Winter Solstice Card 2011
The total number of minutes of light or dark for each week in 2012 have been added together and turned into an equivalent line length. Months are colored (blues for night and warm tones for day) to evoke seasonal color shift and changes in the quality of the light. Each line is divided into segments with a full segment equal to 1000 minutes of light or dark. Note: If you are in the eastern time zone Winter Solstice will actually arrive on Thursday the 22nd.
Winter Solstice Card 2010
The arcs of color represent the amount of light and dark in hours and minutes as converted to degrees around a circle. Though the circles are nested, their thickness is adjusted so the surface area of each arc is also an accurate measure of hours of light and dark. Sunrise and sunset are indicated in their relative positions around the circles with midnight at top and noon at bottom. The moon will be full on the Winter Solstice ensuring that even the longest night will not be all together dark. All times are relative to Minneapolis which is at 44° latitude and Central Time.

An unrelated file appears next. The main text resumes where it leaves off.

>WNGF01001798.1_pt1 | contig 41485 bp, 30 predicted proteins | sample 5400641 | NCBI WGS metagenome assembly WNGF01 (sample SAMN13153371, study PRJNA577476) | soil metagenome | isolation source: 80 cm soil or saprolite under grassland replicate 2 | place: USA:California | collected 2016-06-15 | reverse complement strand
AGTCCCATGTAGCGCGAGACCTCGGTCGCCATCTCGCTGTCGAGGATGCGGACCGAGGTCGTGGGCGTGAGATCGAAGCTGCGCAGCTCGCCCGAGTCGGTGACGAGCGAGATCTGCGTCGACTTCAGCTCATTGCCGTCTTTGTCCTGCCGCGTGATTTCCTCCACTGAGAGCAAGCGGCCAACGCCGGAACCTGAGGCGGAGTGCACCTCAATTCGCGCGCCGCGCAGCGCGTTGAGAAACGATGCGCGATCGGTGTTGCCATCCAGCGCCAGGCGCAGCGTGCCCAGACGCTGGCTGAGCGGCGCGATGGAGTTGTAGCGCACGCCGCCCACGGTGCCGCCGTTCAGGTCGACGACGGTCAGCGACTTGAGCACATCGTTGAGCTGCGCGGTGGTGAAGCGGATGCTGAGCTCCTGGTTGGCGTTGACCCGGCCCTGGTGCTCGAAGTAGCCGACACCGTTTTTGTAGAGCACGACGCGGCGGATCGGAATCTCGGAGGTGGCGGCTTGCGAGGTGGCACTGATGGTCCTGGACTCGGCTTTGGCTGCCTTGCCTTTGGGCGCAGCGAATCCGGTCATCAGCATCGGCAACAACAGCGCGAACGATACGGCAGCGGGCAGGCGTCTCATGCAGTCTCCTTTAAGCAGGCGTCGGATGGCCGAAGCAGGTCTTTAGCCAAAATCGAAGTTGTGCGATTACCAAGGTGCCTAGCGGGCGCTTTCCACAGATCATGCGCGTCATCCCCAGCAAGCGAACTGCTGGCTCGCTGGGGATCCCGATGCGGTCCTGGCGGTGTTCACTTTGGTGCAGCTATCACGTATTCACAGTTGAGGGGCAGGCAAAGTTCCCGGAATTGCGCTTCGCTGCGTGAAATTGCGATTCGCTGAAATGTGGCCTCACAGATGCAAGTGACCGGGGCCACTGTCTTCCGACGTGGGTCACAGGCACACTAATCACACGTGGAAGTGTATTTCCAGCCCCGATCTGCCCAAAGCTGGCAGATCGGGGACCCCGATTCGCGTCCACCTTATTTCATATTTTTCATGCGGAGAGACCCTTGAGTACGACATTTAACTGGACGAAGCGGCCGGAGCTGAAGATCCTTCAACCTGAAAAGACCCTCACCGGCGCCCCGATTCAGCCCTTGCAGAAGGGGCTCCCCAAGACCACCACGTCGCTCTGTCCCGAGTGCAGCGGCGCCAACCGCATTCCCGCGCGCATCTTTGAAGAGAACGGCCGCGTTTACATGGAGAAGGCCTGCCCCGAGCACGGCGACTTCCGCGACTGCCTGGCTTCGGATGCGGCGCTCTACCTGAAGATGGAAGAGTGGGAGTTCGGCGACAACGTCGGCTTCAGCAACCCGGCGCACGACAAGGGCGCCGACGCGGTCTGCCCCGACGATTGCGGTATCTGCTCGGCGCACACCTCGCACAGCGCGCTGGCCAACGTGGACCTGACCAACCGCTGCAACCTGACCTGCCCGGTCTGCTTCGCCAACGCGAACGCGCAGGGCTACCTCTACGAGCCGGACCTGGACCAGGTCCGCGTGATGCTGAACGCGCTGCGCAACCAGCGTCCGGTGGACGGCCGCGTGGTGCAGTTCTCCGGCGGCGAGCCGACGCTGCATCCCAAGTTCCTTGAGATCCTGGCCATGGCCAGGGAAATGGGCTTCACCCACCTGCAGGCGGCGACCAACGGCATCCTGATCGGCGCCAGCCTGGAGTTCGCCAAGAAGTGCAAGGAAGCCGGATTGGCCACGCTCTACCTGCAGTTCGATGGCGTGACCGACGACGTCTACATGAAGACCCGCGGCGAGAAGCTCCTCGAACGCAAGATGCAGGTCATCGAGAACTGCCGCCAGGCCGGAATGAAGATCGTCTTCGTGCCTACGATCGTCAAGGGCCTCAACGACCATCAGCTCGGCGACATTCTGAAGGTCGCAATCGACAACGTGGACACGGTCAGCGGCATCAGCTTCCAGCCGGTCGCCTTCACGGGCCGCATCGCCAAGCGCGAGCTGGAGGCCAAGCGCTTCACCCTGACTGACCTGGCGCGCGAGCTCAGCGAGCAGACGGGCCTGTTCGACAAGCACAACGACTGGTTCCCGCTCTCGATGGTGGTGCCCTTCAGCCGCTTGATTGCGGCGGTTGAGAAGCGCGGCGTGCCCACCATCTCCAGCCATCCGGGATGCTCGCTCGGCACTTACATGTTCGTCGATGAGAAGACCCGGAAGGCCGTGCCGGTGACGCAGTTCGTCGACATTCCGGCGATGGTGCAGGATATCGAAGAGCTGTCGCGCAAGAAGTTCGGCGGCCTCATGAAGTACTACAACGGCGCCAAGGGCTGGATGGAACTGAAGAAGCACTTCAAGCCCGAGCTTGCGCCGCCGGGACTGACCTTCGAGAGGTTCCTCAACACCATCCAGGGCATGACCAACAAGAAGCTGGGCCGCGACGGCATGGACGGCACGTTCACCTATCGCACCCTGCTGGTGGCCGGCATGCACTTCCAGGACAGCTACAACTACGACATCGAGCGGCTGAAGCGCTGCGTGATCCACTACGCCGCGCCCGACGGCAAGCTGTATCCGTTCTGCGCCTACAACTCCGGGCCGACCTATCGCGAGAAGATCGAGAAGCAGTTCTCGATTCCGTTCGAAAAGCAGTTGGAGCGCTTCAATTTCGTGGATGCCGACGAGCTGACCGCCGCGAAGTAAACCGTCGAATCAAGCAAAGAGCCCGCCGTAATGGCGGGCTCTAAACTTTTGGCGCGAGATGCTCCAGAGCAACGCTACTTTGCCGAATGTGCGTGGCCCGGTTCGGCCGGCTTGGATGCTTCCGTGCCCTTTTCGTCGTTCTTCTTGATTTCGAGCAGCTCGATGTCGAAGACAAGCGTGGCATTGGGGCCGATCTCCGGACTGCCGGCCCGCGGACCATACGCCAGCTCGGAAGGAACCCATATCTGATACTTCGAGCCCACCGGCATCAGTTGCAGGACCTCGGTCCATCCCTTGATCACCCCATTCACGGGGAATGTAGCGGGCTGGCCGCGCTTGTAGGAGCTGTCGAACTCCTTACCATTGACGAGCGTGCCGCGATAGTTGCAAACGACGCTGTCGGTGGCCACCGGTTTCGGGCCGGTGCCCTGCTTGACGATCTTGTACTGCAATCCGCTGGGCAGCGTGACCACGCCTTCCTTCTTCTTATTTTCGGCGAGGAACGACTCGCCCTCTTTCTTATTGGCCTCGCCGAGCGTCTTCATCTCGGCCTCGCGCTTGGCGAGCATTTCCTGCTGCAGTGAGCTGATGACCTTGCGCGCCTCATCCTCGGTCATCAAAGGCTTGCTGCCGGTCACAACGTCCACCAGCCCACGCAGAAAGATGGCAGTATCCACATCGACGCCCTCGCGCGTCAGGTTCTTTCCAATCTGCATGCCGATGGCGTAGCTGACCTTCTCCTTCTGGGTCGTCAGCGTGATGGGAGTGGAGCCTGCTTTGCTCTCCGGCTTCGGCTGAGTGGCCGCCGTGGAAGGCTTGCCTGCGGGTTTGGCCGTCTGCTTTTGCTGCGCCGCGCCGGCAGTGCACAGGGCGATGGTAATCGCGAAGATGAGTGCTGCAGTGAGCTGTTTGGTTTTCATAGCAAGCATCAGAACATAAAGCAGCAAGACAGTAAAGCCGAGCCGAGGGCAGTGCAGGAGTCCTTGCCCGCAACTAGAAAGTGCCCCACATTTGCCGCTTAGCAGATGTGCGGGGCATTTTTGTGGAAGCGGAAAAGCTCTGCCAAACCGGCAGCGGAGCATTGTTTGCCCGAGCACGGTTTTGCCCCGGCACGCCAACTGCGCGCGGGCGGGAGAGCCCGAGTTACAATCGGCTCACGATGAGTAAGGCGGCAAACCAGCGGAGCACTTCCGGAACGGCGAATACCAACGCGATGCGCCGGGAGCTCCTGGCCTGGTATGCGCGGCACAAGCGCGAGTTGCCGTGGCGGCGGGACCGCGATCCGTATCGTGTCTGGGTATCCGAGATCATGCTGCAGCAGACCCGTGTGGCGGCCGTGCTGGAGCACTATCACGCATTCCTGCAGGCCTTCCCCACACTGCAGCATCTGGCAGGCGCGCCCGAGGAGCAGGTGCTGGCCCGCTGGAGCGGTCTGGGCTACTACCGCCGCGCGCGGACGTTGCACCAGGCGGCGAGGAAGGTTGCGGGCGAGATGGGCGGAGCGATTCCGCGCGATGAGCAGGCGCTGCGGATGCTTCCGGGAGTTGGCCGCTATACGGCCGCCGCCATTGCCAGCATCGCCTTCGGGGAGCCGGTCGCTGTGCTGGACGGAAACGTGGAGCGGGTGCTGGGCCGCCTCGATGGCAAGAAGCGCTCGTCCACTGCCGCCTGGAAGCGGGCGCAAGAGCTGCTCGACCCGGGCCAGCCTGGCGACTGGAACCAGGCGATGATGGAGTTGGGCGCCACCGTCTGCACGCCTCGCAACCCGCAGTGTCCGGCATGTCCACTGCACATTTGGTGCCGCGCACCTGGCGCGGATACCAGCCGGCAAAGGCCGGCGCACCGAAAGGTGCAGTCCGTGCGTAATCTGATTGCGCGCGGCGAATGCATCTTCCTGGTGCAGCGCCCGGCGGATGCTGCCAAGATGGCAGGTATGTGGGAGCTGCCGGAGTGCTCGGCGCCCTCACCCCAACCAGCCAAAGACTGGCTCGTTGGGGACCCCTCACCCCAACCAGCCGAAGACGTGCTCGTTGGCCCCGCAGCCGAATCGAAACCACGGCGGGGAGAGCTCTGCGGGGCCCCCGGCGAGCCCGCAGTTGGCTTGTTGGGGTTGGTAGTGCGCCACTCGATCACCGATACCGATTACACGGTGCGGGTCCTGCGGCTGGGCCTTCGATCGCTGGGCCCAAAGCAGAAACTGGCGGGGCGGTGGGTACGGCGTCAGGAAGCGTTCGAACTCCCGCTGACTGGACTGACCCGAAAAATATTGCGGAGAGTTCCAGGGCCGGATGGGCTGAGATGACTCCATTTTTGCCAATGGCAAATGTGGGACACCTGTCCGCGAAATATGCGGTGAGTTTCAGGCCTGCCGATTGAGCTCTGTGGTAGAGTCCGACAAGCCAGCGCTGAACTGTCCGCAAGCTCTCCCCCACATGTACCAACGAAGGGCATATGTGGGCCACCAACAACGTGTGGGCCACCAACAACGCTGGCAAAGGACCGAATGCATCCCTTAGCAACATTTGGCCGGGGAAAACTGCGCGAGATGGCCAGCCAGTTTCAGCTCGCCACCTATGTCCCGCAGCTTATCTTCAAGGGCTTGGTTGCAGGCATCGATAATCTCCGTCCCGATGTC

Winter Solstice Card 2009
Each solstice and equinox is represented by an arc – a gray one for night and a colored one for day. The length of each arc is determined by the number of hours of light or darkness translated into degrees of circumference around a circle where 360 degrees signifies 12 hours.
Winter Solstice Card 2007
The 2007 is more perceptually inspired than data driven. Each season is represented by a circle of color. The way they overlap approximates the change in length of daylight throughout the year.
Winter Solstice Card 2006
Our first Winter Solstice card focused on creating an interesting graphic that pin points the day and time of both the Winter and Summer Solstices relative to our home in Saint Paul, MN. Winters are hard here so we were motivated to find a creative bright spot during the longest night of the year.